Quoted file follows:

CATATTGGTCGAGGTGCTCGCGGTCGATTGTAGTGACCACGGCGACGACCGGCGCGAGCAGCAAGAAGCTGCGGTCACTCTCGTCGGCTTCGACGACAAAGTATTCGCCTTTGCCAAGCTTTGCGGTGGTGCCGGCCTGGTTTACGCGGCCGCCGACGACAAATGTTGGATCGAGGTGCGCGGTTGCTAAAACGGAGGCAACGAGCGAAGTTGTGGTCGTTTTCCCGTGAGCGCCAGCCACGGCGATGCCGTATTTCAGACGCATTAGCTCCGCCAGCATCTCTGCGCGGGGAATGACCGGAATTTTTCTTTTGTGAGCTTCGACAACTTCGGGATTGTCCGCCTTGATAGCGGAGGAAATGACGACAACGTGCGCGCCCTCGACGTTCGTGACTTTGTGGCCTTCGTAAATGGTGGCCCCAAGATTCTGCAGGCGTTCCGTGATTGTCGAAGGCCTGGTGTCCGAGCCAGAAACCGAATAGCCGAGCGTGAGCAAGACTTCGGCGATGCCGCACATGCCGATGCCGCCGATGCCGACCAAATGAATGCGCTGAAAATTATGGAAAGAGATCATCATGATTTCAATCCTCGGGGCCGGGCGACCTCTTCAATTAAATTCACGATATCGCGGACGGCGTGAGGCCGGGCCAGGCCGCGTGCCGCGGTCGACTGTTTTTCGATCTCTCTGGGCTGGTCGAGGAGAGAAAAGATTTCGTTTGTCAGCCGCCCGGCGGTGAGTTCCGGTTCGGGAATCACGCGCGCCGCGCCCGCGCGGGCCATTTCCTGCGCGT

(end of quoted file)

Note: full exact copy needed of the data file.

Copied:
CATATTGGTCGAGGTGCTCGCGGTCGATTGTAGTGACCACGGCGACGACCGGCGCGAGCAGCAAGAAGCTGCGGTCACTCTCGTCGGCTTCGACGACAAAGTATTCGCCTTTGCCAAGCTTTGCGGTGGTGCCGGCCTGGTTTACGCGGCCGCCGACGACAAATGTTGGATCGAGGTGCGCGGTTGCTAAAACGGAGGCAACGAGCGAAGTTGTGGTCGTTTTCCCGTGAGCGCCAGCCACGGCGATGCCGTATTTCAGACGCATTAGCTCCGCCAGCATCTCTGCGCGGGGAATGACCGGAATTTTTCTTTTGTGAGCTTCGACAACTTCGGGATTGTCCGCCTTGATAGCGGAGGAAATGACGACAACGTGCGCGCCCTCGACGTTCGTGACTTTGTGGCCTTCGTAAATGGTGGCCCCAAGATTCTGCAGGCGTTCCGTGATTGTCGAAGGCCTGGTGTCCGAGCCAGAAACCGAATAGCCGAGCGTGAGCAAGACTTCGGCGATGCCGCACATGCCGATGCCGCCGATGCCGACCAAATGAATGCGCTGAAAATTATGGAAAGAGATCATCATGATTTCAATCCTCGGGGCCGGGCGACCTCTTCAATTAAATTCACGATATCGCGGACGGCGTGAGGCCGGGCCAGGCCGCGTGCCGCGGTCGACTGTTTTTCGATCTCTCTGGGCTGGTCGAGGAGAGAAAAGATTTCGTTTGTCAGCCGCCCGGCGGTGAGTTCCGGTTCGGGAATCACGCGCGCCGCGCCCGCGCGGGCCATTTCCTGCGCGT